- "Romanian city comes out first in the world in Internet download speed ranking". Net Index. 3 July 2013.
- Climate Summary for Timișoara, Romania
- "Weatherbase: Weather for Timișoara, Romania". Weatherbase. 2011. Retrieved on November 22, 2011.
- "Romanian Opera House". ort.ro. Retrieved 2010-06-18.
- "Article about StudentFest in TION".
- "International Students Week in Timișoara".
- "TEDxTimisoara events on TED.com".
- "Article about TEDxTimisoara in Ziua de Vest".
- Nani, Corina. "Festivalul International Graffiti Timişoara 2011". Street Art Album. ArtPress Timişoara.
- "PLAI Festival".
- "The West University of Timișoara". Uvt.ro. Retrieved 2010-06-18.
- "The Politehnica University of Timișoara". Upt.ro. Retrieved 2010-06-18.
- "Victor Babeș University of Medicine and Pharmacy, Timișoara". Umft.ro. 2009-08-29. Retrieved 2010-06-18.
- "The Banat's University of Agricultural Sciences in Timișoara". Usab-tm.ro. Retrieved 2010-06-18.
- "The Dimitrie Cantemir University of Timișoara". Ucdctm.ro. Retrieved 2010-06-18.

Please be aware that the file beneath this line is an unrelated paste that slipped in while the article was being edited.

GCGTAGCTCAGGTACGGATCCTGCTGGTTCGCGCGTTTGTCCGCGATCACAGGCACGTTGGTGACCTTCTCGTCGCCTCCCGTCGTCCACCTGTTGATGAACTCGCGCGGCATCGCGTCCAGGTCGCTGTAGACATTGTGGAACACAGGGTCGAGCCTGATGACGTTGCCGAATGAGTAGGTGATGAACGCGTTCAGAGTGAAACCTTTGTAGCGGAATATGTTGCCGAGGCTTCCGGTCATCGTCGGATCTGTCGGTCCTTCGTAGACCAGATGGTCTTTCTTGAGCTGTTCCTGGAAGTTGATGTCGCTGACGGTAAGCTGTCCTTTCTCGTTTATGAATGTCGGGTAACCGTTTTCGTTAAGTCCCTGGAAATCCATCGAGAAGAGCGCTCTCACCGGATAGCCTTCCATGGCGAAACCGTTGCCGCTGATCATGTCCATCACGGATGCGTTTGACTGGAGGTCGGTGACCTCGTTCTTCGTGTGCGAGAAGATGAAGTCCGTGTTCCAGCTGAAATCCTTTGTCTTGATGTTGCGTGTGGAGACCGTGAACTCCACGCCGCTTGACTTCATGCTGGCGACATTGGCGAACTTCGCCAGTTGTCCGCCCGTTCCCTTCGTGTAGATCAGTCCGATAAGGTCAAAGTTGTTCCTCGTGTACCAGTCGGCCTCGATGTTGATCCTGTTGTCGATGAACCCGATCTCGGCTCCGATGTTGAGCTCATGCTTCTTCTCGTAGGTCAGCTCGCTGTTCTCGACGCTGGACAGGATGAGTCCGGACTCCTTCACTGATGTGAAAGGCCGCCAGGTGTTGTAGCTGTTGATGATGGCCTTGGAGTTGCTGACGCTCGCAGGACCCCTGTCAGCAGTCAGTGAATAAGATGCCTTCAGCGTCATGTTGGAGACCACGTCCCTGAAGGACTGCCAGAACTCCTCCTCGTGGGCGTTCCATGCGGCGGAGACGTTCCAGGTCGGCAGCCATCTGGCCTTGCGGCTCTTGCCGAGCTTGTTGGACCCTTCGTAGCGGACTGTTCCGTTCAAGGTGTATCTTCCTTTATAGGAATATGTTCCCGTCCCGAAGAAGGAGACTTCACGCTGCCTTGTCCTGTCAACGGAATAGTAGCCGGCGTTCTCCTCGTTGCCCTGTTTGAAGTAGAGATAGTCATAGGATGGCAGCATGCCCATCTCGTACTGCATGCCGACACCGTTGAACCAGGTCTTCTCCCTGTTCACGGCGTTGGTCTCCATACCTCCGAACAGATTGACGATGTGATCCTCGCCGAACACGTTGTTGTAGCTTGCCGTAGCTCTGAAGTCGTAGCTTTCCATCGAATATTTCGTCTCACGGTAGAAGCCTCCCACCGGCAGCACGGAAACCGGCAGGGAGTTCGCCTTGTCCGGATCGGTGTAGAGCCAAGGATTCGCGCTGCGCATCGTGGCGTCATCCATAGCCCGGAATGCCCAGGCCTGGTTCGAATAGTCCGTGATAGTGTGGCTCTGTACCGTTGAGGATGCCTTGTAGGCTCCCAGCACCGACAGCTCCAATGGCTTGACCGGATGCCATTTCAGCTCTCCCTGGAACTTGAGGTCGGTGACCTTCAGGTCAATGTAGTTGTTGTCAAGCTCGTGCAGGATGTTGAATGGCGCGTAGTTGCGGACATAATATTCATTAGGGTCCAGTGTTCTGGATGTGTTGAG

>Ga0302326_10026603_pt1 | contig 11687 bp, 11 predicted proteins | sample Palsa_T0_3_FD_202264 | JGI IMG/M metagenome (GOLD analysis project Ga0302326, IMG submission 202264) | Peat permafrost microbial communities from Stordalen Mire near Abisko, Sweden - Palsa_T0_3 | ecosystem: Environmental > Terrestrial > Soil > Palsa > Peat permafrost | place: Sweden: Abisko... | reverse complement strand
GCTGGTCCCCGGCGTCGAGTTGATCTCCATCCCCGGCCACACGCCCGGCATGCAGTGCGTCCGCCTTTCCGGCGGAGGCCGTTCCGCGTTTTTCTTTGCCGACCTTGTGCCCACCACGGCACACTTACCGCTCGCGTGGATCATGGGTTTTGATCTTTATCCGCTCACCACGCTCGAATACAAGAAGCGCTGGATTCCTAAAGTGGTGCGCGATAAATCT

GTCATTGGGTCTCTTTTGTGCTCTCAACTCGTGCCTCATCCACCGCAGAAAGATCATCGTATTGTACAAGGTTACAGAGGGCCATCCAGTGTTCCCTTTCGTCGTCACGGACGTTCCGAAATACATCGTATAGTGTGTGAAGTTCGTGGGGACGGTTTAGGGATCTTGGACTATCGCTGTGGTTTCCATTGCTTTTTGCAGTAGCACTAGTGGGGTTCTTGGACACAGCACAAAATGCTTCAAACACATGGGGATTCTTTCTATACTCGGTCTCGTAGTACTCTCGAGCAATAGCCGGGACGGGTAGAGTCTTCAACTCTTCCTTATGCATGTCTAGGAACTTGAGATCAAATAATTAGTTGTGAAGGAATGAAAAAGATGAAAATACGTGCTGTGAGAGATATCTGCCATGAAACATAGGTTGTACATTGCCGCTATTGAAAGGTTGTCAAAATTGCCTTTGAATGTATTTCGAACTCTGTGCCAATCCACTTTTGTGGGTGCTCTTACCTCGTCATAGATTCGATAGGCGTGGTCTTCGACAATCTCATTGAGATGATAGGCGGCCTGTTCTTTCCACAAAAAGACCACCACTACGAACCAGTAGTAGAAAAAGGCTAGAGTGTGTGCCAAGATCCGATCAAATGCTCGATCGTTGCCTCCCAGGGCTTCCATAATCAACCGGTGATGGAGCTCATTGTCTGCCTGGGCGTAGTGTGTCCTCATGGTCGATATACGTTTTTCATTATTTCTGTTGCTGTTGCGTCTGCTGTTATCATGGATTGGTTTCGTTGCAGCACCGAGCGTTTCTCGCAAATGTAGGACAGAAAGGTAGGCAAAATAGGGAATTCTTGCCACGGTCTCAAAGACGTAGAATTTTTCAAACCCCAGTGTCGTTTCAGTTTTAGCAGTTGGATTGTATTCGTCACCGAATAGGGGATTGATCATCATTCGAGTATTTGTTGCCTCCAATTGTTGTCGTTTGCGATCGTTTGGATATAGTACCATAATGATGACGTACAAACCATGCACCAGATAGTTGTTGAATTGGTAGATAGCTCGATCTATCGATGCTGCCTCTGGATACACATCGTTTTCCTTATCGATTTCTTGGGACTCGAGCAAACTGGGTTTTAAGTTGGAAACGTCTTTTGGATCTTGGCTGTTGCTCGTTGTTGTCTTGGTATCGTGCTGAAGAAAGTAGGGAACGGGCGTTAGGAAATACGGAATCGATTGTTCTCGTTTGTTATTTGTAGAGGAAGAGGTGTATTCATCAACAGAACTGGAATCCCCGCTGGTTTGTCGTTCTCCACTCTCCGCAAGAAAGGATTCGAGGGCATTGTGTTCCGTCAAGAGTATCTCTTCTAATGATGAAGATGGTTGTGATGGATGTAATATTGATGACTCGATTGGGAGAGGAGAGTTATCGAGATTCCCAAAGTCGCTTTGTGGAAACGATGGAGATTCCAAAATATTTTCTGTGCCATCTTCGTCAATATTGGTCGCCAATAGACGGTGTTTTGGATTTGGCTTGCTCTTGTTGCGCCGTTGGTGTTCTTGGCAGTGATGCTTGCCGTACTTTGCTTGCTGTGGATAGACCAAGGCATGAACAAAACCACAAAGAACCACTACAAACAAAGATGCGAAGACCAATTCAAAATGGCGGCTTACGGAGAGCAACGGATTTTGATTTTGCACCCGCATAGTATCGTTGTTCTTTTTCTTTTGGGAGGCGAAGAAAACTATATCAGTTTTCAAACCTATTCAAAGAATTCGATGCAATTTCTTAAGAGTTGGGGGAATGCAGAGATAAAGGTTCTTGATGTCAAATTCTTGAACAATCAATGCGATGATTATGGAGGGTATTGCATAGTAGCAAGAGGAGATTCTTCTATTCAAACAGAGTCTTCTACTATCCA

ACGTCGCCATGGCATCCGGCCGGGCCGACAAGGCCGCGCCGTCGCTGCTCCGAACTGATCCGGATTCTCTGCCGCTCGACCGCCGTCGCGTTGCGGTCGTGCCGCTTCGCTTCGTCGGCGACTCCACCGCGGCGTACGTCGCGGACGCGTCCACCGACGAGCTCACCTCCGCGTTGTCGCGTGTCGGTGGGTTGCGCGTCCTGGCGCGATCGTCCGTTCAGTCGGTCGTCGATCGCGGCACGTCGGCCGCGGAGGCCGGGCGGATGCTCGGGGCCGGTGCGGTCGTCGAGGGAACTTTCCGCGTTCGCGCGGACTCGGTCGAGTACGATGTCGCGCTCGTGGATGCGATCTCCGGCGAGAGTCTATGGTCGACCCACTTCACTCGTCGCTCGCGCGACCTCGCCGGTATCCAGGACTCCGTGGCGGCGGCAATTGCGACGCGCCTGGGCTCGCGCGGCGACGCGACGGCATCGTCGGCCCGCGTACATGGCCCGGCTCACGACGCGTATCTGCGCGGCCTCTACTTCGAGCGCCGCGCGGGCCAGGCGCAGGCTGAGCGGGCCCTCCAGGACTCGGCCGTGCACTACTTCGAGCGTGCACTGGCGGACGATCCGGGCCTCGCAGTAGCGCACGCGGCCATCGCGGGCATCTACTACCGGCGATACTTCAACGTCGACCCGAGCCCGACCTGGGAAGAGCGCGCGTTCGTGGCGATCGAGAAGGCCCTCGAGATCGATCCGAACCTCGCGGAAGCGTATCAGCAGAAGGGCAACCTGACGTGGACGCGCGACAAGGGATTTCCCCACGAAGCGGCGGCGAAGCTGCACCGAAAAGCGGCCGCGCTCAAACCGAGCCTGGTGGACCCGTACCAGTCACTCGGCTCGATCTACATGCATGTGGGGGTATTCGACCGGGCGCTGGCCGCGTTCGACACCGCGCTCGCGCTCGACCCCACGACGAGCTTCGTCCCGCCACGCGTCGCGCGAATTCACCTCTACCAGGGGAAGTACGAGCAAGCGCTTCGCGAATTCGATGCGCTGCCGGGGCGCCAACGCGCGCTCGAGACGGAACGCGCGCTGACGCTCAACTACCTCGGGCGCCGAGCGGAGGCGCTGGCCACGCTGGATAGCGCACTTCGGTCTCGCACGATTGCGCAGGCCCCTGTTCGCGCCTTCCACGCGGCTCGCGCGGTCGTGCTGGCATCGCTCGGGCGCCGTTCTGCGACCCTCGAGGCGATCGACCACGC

- "The Tibiscus University of Timișoara". Tibiscus.ro. Retrieved 2010-06-18.
- "Mihai Eminescu University of Timișoara". Umet.ro. Retrieved 2011-03-10.
- "Ioan Slavici University of Timișoara". Islavici.ro. Retrieved 2012-01-14.
- 友好城市 (Friendly cities), 市外办 (Foreign Affairs Office), 2008-03-22. (Translation by Google Translate.)
- 国际友好城市一览表 (International Friendship Cities List), 2011-01-20. (Translation by Google Translate.)
- 友好交流 (Friendly exchanges), 2011-09-13. (Translation by Google Translate.)
- "Städtepartnerschaften" (in German). Stadt Karlsruhe. 2010-12-16. Archived from the original on 2010-07-24. Retrieved 2011-01-05.
- "European networks and city partnerships". Nottingham City Council. 11 March. Retrieved 2013-07-20.
- People from Timișoara
- An introduction to Timișoara by Prof. Harry W. Morgan
- Timișoara's home page, the oldest Romanian page on the net
- City of Timișoara Homepage
- Tourist Bureau of Romania
- Updated map of Timișoara
- Info about the TimisBega catchment and the 2005 flood on Google Earth